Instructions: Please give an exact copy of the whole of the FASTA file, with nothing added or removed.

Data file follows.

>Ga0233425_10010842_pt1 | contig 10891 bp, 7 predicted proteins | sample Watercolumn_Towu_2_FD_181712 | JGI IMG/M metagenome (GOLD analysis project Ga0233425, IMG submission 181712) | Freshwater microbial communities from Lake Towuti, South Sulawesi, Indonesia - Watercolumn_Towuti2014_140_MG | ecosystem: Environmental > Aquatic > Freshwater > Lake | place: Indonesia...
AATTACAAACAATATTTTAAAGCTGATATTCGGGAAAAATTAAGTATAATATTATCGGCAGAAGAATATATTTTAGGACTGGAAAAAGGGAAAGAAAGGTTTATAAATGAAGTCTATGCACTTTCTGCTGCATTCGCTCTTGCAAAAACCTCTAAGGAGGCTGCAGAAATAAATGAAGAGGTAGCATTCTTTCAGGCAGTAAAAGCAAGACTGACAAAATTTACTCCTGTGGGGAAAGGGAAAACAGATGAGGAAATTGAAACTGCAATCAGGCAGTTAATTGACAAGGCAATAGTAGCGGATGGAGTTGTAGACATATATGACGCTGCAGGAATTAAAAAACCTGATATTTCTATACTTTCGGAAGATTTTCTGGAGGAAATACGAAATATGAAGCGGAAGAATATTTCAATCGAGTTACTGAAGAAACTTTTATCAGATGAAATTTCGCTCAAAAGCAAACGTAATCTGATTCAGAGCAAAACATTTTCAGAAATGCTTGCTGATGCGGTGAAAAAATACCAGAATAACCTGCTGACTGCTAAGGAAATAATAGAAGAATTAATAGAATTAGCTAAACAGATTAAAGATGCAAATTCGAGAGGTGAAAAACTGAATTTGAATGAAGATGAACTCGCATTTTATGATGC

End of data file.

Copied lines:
>Ga0233425_10010842_pt1 | contig 10891 bp, 7 predicted proteins | sample Watercolumn_Towu_2_FD_181712 | JGI IMG/M metagenome (GOLD analysis project Ga0233425, IMG submission 181712) | Freshwater microbial communities from Lake Towuti, South Sulawesi, Indonesia - Watercolumn_Towuti2014_140_MG | ecosystem: Environmental > Aquatic > Freshwater > Lake | place: Indonesia...
AATTACAAACAATATTTTAAAGCTGATATTCGGGAAAAATTAAGTATAATATTATCGGCAGAAGAATATATTTTAGGACTGGAAAAAGGGAAAGAAAGGTTTATAAATGAAGTCTATGCACTTTCTGCTGCATTCGCTCTTGCAAAAACCTCTAAGGAGGCTGCAGAAATAAATGAAGAGGTAGCATTCTTTCAGGCAGTAAAAGCAAGACTGACAAAATTTACTCCTGTGGGGAAAGGGAAAACAGATGAGGAAATTGAAACTGCAATCAGGCAGTTAATTGACAAGGCAATAGTAGCGGATGGAGTTGTAGACATATATGACGCTGCAGGAATTAAAAAACCTGATATTTCTATACTTTCGGAAGATTTTCTGGAGGAAATACGAAATATGAAGCGGAAGAATATTTCAATCGAGTTACTGAAGAAACTTTTATCAGATGAAATTTCGCTCAAAAGCAAACGTAATCTGATTCAGAGCAAAACATTTTCAGAAATGCTTGCTGATGCGGTGAAAAAATACCAGAATAACCTGCTGACTGCTAAGGAAATAATAGAAGAATTAATAGAATTAGCTAAACAGATTAAAGATGCAAATTCGAGAGGTGAAAAACTGAATTTGAATGAAGATGAACTCGCATTTTATGATGC